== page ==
Travelers going to another country can take cash, travelers cheques, prepaid cards, or simply use their credit or debit cards. So which of these is best?
Taking Cash on Vacation
Taking local currency is the simplest method, though not necessarily the safest. However, for those who want to do this, it is important to make sure that one does not pay too much when converting to the other currency. It is worth checking different outlets, as some charge commission and some do not, while they may offer different rates of exchange. In general, the traveler will get better rates by changing money in advance than by doing it at the airport or ferry terminal, which is likely to offer far less competitive rates of exchange.
In the UK, both the Post Office and Marks & Spencer charge no commission on foreign currency transactions. Often the traveler’s bank will be commission free, so it is worth checking.
Several organizations allow the traveler to order currency on-line, and this may be the easiest option for many busy people.
These are a traditional and very safe way of taking money overseas, since if they are lost or stolen all the money is refunded. However, they can work out expensive, since one pays commission to obtain them, and often the traveler gets a worse rate of exchange when using them overseas. For this reason they are becoming less popular, but are still sensible to use in conjunction with other travel money.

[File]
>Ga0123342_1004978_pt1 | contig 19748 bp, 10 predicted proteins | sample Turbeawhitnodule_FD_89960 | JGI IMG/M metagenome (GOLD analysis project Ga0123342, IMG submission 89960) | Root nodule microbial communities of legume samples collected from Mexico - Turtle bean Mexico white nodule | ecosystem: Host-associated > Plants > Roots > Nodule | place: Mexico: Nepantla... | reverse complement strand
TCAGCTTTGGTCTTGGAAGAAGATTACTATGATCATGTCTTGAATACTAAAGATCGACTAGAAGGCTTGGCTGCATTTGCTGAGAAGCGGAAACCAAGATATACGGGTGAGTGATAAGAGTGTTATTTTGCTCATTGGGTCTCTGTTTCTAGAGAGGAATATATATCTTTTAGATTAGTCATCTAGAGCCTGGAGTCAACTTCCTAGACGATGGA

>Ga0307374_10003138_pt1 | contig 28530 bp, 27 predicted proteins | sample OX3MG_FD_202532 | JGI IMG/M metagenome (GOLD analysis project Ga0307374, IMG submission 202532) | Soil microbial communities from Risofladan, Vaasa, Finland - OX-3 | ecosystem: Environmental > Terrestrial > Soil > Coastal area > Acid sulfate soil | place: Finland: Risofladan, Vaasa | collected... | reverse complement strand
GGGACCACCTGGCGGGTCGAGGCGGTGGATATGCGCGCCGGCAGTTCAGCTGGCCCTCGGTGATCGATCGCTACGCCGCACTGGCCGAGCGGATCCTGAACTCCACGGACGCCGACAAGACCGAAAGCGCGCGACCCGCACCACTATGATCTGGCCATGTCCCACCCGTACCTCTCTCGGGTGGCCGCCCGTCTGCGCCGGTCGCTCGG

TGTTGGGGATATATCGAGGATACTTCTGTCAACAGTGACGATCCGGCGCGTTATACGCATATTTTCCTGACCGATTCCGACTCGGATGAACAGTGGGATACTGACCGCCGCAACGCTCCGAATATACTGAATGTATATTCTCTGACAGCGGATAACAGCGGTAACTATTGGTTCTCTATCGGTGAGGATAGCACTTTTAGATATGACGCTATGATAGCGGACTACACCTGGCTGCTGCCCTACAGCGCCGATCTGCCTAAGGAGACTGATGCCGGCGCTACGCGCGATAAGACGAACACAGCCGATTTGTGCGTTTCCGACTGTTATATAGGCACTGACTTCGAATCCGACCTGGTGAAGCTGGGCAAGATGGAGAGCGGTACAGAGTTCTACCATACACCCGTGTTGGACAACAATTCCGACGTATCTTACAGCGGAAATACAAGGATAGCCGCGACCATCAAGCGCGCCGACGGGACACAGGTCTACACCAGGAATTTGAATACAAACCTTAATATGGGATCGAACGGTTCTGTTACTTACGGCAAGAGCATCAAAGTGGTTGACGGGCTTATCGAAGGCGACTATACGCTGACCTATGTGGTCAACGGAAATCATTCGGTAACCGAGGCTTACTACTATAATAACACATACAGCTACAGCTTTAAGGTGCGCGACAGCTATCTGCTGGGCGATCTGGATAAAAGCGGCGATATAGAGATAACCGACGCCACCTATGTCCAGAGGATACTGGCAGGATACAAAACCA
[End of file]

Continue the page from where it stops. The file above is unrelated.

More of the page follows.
Credit and Debit Cards
Using a credit card abroad is very convenient. Most companies charge a fee every time the card is used in another country. However, this may well be offset by the fact that a very good rate of exchange may be used. Some people, including the author, have found that this is in fact an economical way of doing things. However, credit card withdrawals when on holiday can work out expensive.
Those who intend to use their credit and/or debit cards when on vacation should always tell the credit card company in advance. Recently, to combat fraud, some card companies have begun stopping use of the card if a pattern of purchase appears “unusual”. They will then contact the owner, but if he or she is abroad this could be difficult. So it is sensible to tell them in advance, and take more than one card, or another type of travel money, in case one has any problems.
One bonus of using credit cards abroad is that the user is covered by their insurance for expensive purchases.
These cards can be an ideal way of taking money overseas. One pays a fee when the card is bought, and then top it up with cash. It should be hassle-free. However, it is worth checking if the card can easily be topped up when overseas.
A sensible option is to use a variety of types of holiday money – perhaps some travelers cheques, a small amount of cash, and a credit card or two for emergencies or large purchases. This offers both safety and convenience.